To understand the role of Italy in the Libyan crisis, it is important to underline a recurrent behaviour of Italian policymakers when it comes to taking strong positions in international crisis and foreign policy. As it happened in 2011 with the invasion of Libya, Italy, after having spent many years in strengthening bilateral relations, could side against the invasion, nonetheless, this led to the folding back of Italy’s stance and interest, ending up with agreeing with the aforementioned invasion led by France, USA and UK. Moreover, it is very unlikely that Italy would carry out an independent military operation outside of a mission led by the United States. The reasons can be identified in the fear of worsening its position within some multilateral institutions such as NATO and the EU. 

The recent Italian approach to the Libyan region can be split into two main phases. The first one took place under the government of Matteo Renzi. During this period Italy played a coherent and stronger role in the round tables organised by the United Nations. This phase culminated with the signing of a Memorandum of Understanding between Italy and the government of Fayez al-Serraj in 2017. 

The debatable but still coherent position assumed by Italy under Renzi’s government has been weakened by the following governments, especially under Conte’s legislature. Thus, the weaker and confused position assumed by Italy gave space to Turkey which has been able to fill the gap with a military intervention. The Turkish offence, carried out with a massive deployment of drones, twisted the future of the Libyan conflict. 

Following the inauguration of Conte’s new government in 2018, the Italian approach towards the region completely changed as stated by Emeritus Professor Carlo Degli Abbati. The new government with Matteo Salvini covering the Ministry of Domestic Affairs, “completely blocked the border control operation negotiated by the previous Minister of Domestic Affairs Minniti,” told me Professor Degli Abbati during a recent interview.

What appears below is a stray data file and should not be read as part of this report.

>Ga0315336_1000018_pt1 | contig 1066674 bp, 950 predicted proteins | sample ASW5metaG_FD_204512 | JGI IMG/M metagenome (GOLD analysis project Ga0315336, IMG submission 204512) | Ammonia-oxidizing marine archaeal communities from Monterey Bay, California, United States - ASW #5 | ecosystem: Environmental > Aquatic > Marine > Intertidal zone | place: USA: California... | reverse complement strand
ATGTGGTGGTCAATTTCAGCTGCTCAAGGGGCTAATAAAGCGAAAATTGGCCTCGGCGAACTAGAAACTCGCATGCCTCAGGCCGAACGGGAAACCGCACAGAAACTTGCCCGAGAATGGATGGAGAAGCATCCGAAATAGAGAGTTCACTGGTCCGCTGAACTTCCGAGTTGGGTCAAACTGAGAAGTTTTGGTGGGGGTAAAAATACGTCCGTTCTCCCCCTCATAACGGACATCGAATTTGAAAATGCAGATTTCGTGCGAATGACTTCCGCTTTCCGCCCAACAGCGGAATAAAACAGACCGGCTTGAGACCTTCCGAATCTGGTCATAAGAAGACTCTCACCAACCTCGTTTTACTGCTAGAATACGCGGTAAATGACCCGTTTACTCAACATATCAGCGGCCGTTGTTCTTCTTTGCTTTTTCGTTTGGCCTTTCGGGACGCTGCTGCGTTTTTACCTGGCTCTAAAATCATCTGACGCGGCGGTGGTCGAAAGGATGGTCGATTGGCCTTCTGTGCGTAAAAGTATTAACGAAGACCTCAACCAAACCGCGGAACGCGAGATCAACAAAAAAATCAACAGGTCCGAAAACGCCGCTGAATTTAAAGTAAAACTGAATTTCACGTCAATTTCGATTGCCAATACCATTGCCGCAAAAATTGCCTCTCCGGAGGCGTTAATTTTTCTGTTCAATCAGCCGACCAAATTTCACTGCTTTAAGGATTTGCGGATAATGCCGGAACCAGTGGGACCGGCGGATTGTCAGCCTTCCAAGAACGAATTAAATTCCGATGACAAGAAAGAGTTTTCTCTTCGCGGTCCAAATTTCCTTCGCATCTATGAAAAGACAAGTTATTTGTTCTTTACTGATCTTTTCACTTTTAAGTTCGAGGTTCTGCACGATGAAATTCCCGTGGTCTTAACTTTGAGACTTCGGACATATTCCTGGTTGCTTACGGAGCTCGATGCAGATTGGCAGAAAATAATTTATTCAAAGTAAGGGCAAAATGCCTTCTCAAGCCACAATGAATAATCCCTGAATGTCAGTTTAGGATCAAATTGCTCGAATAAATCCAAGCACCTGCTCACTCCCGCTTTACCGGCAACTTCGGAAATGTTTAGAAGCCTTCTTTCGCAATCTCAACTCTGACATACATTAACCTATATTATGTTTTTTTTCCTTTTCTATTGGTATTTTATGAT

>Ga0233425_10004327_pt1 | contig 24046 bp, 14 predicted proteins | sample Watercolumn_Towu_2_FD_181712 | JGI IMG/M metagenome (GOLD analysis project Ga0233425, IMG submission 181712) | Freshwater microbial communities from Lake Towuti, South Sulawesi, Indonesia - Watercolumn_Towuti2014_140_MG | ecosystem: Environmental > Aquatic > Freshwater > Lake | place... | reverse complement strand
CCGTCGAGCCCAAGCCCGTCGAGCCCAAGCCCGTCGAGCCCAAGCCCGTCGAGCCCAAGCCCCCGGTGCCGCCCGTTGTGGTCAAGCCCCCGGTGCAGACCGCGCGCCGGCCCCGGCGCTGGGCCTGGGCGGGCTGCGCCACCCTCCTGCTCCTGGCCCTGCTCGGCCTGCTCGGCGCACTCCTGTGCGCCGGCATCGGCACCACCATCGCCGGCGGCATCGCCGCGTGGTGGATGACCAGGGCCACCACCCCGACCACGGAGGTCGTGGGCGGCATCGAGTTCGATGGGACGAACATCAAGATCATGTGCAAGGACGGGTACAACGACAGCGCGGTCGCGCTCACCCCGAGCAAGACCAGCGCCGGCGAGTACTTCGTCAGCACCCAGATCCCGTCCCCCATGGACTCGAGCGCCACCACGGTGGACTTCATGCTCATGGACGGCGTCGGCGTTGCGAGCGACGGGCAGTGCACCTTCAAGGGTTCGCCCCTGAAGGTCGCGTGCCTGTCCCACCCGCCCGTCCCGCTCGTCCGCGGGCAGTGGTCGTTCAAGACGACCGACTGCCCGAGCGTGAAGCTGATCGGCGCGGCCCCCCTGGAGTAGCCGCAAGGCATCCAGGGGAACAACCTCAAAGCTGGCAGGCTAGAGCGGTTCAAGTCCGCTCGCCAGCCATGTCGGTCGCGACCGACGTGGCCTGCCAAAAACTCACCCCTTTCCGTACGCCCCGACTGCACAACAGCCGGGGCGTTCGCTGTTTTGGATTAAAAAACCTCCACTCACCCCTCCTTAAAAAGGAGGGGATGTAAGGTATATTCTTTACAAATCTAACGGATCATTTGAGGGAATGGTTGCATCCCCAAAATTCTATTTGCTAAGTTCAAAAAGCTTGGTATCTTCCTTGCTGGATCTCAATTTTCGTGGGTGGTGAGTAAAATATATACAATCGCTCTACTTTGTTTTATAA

One of the main reasons why Italy cannot play a determinant role in the region is recognizable in the low interest of public opinion in Italian foreign policy. Media outlets are not following the crisis and giving it enough attention, therefore the Italian government is unable to side with any of the factions in a strong way, as demonstrated during the last meeting when Italy invited both Fayez al-Serraj, leader of the GNA government recognized by the United Nations, and General Khalifa Haftar, the LNA commander, in the same day. The double invitation created some friction between the governments. 

The last noteworthy event between Italy and Libya took place on the 4th of December 2020 when the Italian Minister of Defence held a bilateral meeting with his Libyan counterpart Salahuddin Al-Namroush. The meeting paved the way to a new military cooperation agreement, renewing a memorandum signed in 2013. This marks how Italy, despite all the difficulties, is still trying to cover the role of an important actor in one of the nearest crises. 

Foreign policy is an important pillar of every governments, albeit it is also costly. Thus, the critical economic situation and the massive public debt does not allow Italy to develop a multidirectional and independent foreign policy aimed at defending the vital interest of the country, especially in the Mediterranean region. 

As a conclusive remark, the news of a newly reached agreement between Fayez al-Serraj and Aguila Saleh, head of the Tobruk House of Representatives, supported by the Libyan National Army (LNA) militias led by General Khalifa Haftar, opened the way to a possible stabilization of the crisis as Federico Donelli, Professor of International Politics at Ca’ Foscari University of Venice, told me during a recent interview. 

To put it into a nutshell, the new peace process started in Tunisia with more than seventy delegates might turn into a lasting solution for the stability of the country, notwithstanding some difficulties such as finding an agreement across all the actors involved are still on the table. However, it is important to keep an eye out on the other stakeholders involved in the region such as Turkey, Egypt, United Arab Emirates and Qatar without forgetting the new US administration led by President-elect Joe Biden. The fragile situation as a result of more than ten years of civil war, is likely to fall into another impasse if the involved countries will resume an assertive foreign policy approach due to the high level of fragmentation.